Making a home safe for older adults can be tricky. There are many potential hazards to consider, and it can be tough to know where to start. But don’t worry, we’re here to help. This article will discuss five tips to help make your home safer for older adults just like assisted living communities. Here are five tips for keeping your older adults safe at home:
1. Add Support Features
As people age, they might notice things like trouble with balance or slow reflexes. They might also lose weight. Your home should be outfitted with safety features to support your older adult, no matter how their health changes over time.
- Some places to look are Bathrooms: Grab bars by tubs and showers, elevated toilet seat, raised sink (so it’s at a comfortable height), non-skid flooring.
- Make your kitchens countertop extensions, lower cabinets, easily graspable knobs and handles on appliances safe.
- Add safety features to your bedroom’s side rails on the bed, the chair next to the bed for dressing, an alarm clock with large numbers
2. Keep Emergency Numbers Handy
It’s important to have the right people at your fingertips in case of an emergency. Keep a list of emergency contacts taped to the refrigerator, programmed into your phone, or written down and kept in a visible spot. In case of a fall, seizure, or another emergency, you’ll be able to reach help right away. Or you should follow these points:
- In case of fire, you should Dial 911
- In case of a fall consider dialling your local emergency number
- In case of a medical emergency dial your local emergency number or call a friend or family member to help transport the person to the hospital.
3. Prevent Falls
Falls are the leading cause of injury among older adults. One-third of all people over 65 will fall each year, so prevention is key. While you cannot always prevent falls, there are ways to decrease your loved one’s chances of falling. Some things you can do for assisted living communities are:
- Ensure there is plenty of light in all areas of the home, especially stairways and walkways
- Remove any tripping hazards, like loose rugs
- Install grab bars and handrails where needed
- Use non-skid mats in the bathtub and shower
- Wear supportive shoes that grip the floor properly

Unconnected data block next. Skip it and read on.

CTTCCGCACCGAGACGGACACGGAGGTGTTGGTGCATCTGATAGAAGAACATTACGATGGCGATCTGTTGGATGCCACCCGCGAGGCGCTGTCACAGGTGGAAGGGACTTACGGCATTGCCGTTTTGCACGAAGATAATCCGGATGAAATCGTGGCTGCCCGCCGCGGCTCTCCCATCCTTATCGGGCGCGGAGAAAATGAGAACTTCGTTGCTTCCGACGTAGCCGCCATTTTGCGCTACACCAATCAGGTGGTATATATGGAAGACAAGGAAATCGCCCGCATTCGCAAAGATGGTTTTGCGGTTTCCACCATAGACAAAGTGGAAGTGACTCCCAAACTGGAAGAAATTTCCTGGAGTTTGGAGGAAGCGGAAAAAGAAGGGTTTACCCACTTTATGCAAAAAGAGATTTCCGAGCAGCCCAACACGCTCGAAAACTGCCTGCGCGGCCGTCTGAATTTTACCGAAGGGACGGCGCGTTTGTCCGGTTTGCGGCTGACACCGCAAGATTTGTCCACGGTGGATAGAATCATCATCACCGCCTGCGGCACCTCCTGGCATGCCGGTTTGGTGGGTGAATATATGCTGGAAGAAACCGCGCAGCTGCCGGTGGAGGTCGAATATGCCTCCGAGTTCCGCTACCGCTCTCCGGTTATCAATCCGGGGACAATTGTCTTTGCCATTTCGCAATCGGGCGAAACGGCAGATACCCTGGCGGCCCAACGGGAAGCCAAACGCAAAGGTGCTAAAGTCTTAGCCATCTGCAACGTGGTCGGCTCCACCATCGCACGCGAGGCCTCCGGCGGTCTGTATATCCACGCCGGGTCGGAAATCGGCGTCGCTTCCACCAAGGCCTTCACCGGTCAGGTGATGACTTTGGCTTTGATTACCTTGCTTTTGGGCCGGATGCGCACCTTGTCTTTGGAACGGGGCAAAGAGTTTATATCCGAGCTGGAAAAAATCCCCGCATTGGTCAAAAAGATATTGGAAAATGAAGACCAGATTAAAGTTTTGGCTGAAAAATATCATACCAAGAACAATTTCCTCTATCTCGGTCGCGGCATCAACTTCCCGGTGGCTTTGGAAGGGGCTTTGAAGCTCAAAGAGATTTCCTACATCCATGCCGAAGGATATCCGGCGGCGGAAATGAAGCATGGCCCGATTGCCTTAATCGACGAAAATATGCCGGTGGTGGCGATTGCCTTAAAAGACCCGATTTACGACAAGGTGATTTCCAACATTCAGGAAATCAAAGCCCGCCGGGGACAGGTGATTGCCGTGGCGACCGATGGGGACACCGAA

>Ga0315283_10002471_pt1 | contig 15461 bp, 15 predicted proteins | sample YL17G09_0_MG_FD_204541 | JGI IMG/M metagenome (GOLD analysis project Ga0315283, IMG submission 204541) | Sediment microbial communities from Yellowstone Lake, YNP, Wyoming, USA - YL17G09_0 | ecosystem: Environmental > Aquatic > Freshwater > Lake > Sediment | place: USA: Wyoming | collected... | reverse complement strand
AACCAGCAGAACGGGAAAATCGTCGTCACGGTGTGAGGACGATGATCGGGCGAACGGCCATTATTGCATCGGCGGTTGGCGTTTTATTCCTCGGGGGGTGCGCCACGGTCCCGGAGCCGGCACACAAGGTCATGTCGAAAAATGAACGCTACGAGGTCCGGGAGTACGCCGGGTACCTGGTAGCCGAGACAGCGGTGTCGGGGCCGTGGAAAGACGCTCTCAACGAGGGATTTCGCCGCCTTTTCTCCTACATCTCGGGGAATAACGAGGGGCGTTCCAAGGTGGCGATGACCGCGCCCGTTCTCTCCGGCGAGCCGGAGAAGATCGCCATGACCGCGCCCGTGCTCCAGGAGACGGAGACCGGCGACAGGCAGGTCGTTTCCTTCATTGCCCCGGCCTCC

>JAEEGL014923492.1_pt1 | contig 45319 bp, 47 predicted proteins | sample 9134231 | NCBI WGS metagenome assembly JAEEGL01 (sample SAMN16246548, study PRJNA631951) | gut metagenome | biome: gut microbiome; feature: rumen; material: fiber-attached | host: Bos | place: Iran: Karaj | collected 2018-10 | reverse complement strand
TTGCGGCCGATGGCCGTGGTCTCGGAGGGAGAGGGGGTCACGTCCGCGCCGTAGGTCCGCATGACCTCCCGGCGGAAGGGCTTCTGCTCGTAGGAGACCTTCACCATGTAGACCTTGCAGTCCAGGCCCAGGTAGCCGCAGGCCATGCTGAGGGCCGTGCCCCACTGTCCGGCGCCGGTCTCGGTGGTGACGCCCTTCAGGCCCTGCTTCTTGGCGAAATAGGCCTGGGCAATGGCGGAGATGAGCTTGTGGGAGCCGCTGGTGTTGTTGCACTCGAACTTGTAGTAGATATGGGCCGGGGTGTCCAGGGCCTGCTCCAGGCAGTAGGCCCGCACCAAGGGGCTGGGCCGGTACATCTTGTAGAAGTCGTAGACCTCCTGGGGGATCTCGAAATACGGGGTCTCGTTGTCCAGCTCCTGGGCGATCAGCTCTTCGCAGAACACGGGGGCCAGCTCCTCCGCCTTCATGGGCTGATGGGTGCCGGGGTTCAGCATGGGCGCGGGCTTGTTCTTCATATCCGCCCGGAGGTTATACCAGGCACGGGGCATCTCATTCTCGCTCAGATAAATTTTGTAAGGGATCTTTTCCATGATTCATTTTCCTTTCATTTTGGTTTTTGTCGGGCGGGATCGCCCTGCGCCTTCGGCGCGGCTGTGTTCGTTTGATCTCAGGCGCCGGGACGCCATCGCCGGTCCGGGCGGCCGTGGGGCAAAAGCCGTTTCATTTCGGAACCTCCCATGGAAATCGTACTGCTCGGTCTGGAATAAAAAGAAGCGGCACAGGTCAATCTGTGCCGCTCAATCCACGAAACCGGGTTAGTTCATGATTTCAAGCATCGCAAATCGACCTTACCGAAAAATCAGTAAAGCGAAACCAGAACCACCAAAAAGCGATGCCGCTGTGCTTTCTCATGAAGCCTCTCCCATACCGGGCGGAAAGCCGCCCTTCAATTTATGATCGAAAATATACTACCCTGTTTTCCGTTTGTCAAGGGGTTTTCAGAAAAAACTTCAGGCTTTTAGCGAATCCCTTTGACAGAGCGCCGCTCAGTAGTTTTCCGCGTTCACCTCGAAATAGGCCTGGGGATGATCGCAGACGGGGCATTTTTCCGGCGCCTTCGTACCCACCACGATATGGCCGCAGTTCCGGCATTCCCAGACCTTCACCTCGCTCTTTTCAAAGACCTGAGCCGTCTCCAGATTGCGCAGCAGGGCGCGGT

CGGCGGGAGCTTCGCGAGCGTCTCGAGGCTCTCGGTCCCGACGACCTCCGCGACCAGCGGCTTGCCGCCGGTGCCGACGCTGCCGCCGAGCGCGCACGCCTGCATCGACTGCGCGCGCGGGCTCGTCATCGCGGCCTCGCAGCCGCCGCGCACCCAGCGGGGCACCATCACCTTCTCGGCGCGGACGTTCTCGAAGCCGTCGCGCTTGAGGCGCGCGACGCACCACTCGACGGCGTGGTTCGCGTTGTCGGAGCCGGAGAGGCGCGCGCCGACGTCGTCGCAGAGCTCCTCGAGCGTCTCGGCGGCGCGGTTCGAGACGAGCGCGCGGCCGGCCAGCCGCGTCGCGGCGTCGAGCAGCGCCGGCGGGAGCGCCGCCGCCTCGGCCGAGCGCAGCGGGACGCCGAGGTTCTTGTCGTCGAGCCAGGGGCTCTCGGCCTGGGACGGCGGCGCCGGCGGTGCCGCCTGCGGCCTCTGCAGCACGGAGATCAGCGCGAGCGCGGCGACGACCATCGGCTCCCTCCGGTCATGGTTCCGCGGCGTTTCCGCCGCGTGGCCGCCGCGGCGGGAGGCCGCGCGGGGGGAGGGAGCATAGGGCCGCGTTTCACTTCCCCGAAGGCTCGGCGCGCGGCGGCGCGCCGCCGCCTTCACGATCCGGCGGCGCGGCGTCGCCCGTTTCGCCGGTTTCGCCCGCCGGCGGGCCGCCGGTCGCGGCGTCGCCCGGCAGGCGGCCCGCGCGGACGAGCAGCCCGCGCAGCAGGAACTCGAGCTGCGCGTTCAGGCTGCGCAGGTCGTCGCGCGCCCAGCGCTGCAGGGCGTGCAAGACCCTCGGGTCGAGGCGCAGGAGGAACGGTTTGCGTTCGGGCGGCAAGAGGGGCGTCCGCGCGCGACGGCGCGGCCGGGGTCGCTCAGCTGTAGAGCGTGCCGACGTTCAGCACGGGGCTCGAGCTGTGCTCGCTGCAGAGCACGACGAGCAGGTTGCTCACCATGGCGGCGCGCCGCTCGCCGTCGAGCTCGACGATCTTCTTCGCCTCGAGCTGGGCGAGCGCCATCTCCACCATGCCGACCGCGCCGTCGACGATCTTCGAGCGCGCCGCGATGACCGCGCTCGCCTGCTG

- Put a sturdy chair at the bottom of the stairs for people to hold on to when going up and down.
4. Consider The Use Of Adaptive Equipment
As people age, they might no longer be able to navigate with certain equipment. It is why it’s important to think about adaptive equipment before those products are needed as continuing care centres. For example, if your older adult uses a cane now but needs a walker next year, make sure that there is space in the home where a walker can go before it’s needed. Similarly, if they use a wheelchair right now for outside trips but will need one inside soon as well, figure out where it will fit before it’s needed. You can follow these points for the use of adaptive equipment:
- Walkers: Place walkers in the path of travel, make sure the brakes are working properly, and keep a sturdy chair next to the bed for walking assistance
- Canes: Store canes at an easily reached spot, like by the refrigerator or stove
- Wheelchairs: Make sure there is enough space to navigate in all areas of the home, remove any obstacles in the way, and have a solid surface to wheel on
- Bathroom safety: Install a seat in the shower, non-skid flooring and bars for stability, and a toilet seat raiser
5. Home Entrance Safety
Many home accidents happen right when people are entering or leaving the house. It’s easy to forget to think about the front door, but it’s important to ensure that your older adult can safely get in and out of the home. To help avoid these accidents, make sure your home entrance is safe. Some tips include:
- Keeping the porch and walkway well lit
- Installing a doorbell with a light on it
- Make sure the front door opens easily and is in good condition
- Putting a rug at the bottom of the stairs to provide traction
- Make sure there is a clear path for them to get outside, with nothing blocking their way, like large plants or furniture. Or you can also take them to continuing care centres for the elderly.
- Check the path regularly for trip hazards, especially ice patches in the winter months
With an older adult in the home, think of safety as a 24/7 job. That may seem daunting at first, but by making changes to your home, you can help prevent injuries. It’s important to add support features, keep emergency numbers handy, prevent falls, consider the use of adaptive equipment, and make sure the home entrance is safe. Older adults should feel comfortable and safe in their own homes, so take these steps to ensure they do.